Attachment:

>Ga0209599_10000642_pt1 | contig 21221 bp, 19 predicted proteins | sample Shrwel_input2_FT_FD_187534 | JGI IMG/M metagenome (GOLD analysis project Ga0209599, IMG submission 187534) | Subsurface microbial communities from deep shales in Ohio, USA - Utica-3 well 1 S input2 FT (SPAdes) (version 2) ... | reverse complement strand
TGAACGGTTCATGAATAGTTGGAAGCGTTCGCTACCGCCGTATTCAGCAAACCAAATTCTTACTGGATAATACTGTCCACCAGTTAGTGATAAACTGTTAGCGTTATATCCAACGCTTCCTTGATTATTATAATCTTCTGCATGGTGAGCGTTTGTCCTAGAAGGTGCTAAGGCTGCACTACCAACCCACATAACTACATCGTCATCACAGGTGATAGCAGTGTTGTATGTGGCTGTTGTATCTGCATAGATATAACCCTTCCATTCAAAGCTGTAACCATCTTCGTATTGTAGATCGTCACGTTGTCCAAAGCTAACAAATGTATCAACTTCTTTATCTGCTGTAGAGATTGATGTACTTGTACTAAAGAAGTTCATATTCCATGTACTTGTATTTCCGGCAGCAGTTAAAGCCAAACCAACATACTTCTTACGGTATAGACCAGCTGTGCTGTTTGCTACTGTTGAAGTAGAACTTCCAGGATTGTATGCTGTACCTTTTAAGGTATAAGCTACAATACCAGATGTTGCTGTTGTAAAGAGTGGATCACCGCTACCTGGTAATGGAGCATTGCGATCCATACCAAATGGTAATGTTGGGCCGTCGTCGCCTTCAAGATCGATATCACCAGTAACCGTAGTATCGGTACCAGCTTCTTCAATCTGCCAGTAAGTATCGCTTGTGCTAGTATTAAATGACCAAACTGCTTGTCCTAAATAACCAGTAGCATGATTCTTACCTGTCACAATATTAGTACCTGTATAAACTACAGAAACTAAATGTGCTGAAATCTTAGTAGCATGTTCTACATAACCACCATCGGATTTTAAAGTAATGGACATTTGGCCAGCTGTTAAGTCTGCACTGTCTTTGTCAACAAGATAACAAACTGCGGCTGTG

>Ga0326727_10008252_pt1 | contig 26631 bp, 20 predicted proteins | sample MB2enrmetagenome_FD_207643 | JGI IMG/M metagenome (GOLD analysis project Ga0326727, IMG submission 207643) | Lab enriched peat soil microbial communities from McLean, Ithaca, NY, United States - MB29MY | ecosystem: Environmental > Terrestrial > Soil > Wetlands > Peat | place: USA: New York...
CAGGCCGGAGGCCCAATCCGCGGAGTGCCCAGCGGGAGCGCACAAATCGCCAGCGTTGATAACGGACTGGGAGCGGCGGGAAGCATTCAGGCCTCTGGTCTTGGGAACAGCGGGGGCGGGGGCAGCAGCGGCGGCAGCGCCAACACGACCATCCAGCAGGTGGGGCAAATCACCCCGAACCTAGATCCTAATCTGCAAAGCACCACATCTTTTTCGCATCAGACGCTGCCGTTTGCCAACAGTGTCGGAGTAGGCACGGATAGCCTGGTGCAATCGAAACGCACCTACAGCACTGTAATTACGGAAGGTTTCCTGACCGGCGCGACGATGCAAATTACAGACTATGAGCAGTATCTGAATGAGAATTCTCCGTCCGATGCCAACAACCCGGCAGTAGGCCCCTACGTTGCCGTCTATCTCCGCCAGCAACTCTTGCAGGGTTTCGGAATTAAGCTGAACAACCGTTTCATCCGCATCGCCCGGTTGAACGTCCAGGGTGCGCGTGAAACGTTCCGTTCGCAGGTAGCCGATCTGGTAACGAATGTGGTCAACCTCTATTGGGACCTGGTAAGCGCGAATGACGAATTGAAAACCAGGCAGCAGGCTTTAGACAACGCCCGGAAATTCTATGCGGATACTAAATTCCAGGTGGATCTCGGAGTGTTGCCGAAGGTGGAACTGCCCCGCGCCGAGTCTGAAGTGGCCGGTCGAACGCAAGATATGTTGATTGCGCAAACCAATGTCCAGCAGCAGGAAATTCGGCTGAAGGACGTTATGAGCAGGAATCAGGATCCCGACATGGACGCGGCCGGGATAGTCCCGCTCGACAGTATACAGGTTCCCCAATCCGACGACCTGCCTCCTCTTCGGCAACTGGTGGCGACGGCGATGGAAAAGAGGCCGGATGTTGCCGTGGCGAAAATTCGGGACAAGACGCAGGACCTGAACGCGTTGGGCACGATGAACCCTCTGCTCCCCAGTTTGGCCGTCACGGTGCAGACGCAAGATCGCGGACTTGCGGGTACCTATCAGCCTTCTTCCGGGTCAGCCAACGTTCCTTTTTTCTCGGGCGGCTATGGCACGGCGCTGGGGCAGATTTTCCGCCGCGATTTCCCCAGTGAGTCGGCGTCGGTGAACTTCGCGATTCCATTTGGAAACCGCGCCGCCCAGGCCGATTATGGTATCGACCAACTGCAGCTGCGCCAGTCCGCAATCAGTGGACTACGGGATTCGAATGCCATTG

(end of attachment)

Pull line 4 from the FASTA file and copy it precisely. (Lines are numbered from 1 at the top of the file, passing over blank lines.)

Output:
CAGGCCGGAGGCCCAATCCGCGGAGTGCCCAGCGGGAGCGCACAAATCGCCAGCGTTGATAACGGACTGGGAGCGGCGGGAAGCATTCAGGCCTCTGGTCTTGGGAACAGCGGGGGCGGGGGCAGCAGCGGCGGCAGCGCCAACACGACCATCCAGCAGGTGGGGCAAATCACCCCGAACCTAGATCCTAATCTGCAAAGCACCACATCTTTTTCGCATCAGACGCTGCCGTTTGCCAACAGTGTCGGAGTAGGCACGGATAGCCTGGTGCAATCGAAACGCACCTACAGCACTGTAATTACGGAAGGTTTCCTGACCGGCGCGACGATGCAAATTACAGACTATGAGCAGTATCTGAATGAGAATTCTCCGTCCGATGCCAACAACCCGGCAGTAGGCCCCTACGTTGCCGTCTATCTCCGCCAGCAACTCTTGCAGGGTTTCGGAATTAAGCTGAACAACCGTTTCATCCGCATCGCCCGGTTGAACGTCCAGGGTGCGCGTGAAACGTTCCGTTCGCAGGTAGCCGATCTGGTAACGAATGTGGTCAACCTCTATTGGGACCTGGTAAGCGCGAATGACGAATTGAAAACCAGGCAGCAGGCTTTAGACAACGCCCGGAAATTCTATGCGGATACTAAATTCCAGGTGGATCTCGGAGTGTTGCCGAAGGTGGAACTGCCCCGCGCCGAGTCTGAAGTGGCCGGTCGAACGCAAGATATGTTGATTGCGCAAACCAATGTCCAGCAGCAGGAAATTCGGCTGAAGGACGTTATGAGCAGGAATCAGGATCCCGACATGGACGCGGCCGGGATAGTCCCGCTCGACAGTATACAGGTTCCCCAATCCGACGACCTGCCTCCTCTTCGGCAACTGGTGGCGACGGCGATGGAAAAGAGGCCGGATGTTGCCGTGGCGAAAATTCGGGACAAGACGCAGGACCTGAACGCGTTGGGCACGATGAACCCTCTGCTCCCCAGTTTGGCCGTCACGGTGCAGACGCAAGATCGCGGACTTGCGGGTACCTATCAGCCTTCTTCCGGGTCAGCCAACGTTCCTTTTTTCTCGGGCGGCTATGGCACGGCGCTGGGGCAGATTTTCCGCCGCGATTTCCCCAGTGAGTCGGCGTCGGTGAACTTCGCGATTCCATTTGGAAACCGCGCCGCCCAGGCCGATTATGGTATCGACCAACTGCAGCTGCGCCAGTCCGCAATCAGTGGACTACGGGATTCGAATGCCATTG